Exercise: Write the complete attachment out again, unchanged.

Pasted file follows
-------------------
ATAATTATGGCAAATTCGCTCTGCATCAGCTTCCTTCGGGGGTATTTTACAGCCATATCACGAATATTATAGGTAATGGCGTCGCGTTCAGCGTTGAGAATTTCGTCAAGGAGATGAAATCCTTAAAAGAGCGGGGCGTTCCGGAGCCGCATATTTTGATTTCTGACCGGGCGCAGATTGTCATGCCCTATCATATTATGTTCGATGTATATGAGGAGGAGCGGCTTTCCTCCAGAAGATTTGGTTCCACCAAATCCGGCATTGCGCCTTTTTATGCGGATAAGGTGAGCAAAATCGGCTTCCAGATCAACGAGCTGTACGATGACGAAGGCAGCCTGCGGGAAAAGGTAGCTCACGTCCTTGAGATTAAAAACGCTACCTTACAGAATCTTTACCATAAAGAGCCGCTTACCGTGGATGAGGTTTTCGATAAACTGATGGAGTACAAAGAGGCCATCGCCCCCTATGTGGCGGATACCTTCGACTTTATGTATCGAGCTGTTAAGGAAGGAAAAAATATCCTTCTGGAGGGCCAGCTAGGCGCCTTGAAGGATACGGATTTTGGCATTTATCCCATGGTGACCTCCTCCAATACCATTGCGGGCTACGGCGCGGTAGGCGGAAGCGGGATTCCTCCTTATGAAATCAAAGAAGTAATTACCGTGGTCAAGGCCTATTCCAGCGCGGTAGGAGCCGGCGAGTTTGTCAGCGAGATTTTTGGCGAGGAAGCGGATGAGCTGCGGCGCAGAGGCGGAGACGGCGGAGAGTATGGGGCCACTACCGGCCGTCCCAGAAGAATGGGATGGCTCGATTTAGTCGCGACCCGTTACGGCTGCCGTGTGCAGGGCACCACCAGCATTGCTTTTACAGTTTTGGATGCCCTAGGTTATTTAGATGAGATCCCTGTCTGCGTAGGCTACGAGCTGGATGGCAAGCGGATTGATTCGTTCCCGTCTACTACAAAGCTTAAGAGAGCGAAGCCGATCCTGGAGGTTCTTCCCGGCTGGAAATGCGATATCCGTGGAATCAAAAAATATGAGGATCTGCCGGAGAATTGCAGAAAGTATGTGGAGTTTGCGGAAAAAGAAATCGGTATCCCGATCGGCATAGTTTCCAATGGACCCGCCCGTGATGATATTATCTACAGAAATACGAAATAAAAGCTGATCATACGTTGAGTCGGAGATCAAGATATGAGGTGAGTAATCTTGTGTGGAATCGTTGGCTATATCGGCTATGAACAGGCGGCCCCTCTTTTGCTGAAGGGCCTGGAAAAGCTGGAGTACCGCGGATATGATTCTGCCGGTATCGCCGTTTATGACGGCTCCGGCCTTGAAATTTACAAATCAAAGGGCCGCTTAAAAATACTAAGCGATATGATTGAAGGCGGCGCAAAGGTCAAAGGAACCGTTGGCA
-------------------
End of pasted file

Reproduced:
ATAATTATGGCAAATTCGCTCTGCATCAGCTTCCTTCGGGGGTATTTTACAGCCATATCACGAATATTATAGGTAATGGCGTCGCGTTCAGCGTTGAGAATTTCGTCAAGGAGATGAAATCCTTAAAAGAGCGGGGCGTTCCGGAGCCGCATATTTTGATTTCTGACCGGGCGCAGATTGTCATGCCCTATCATATTATGTTCGATGTATATGAGGAGGAGCGGCTTTCCTCCAGAAGATTTGGTTCCACCAAATCCGGCATTGCGCCTTTTTATGCGGATAAGGTGAGCAAAATCGGCTTCCAGATCAACGAGCTGTACGATGACGAAGGCAGCCTGCGGGAAAAGGTAGCTCACGTCCTTGAGATTAAAAACGCTACCTTACAGAATCTTTACCATAAAGAGCCGCTTACCGTGGATGAGGTTTTCGATAAACTGATGGAGTACAAAGAGGCCATCGCCCCCTATGTGGCGGATACCTTCGACTTTATGTATCGAGCTGTTAAGGAAGGAAAAAATATCCTTCTGGAGGGCCAGCTAGGCGCCTTGAAGGATACGGATTTTGGCATTTATCCCATGGTGACCTCCTCCAATACCATTGCGGGCTACGGCGCGGTAGGCGGAAGCGGGATTCCTCCTTATGAAATCAAAGAAGTAATTACCGTGGTCAAGGCCTATTCCAGCGCGGTAGGAGCCGGCGAGTTTGTCAGCGAGATTTTTGGCGAGGAAGCGGATGAGCTGCGGCGCAGAGGCGGAGACGGCGGAGAGTATGGGGCCACTACCGGCCGTCCCAGAAGAATGGGATGGCTCGATTTAGTCGCGACCCGTTACGGCTGCCGTGTGCAGGGCACCACCAGCATTGCTTTTACAGTTTTGGATGCCCTAGGTTATTTAGATGAGATCCCTGTCTGCGTAGGCTACGAGCTGGATGGCAAGCGGATTGATTCGTTCCCGTCTACTACAAAGCTTAAGAGAGCGAAGCCGATCCTGGAGGTTCTTCCCGGCTGGAAATGCGATATCCGTGGAATCAAAAAATATGAGGATCTGCCGGAGAATTGCAGAAAGTATGTGGAGTTTGCGGAAAAAGAAATCGGTATCCCGATCGGCATAGTTTCCAATGGACCCGCCCGTGATGATATTATCTACAGAAATACGAAATAAAAGCTGATCATACGTTGAGTCGGAGATCAAGATATGAGGTGAGTAATCTTGTGTGGAATCGTTGGCTATATCGGCTATGAACAGGCGGCCCCTCTTTTGCTGAAGGGCCTGGAAAAGCTGGAGTACCGCGGATATGATTCTGCCGGTATCGCCGTTTATGACGGCTCCGGCCTTGAAATTTACAAATCAAAGGGCCGCTTAAAAATACTAAGCGATATGATTGAAGGCGGCGCAAAGGTCAAAGGAACCGTTGGCA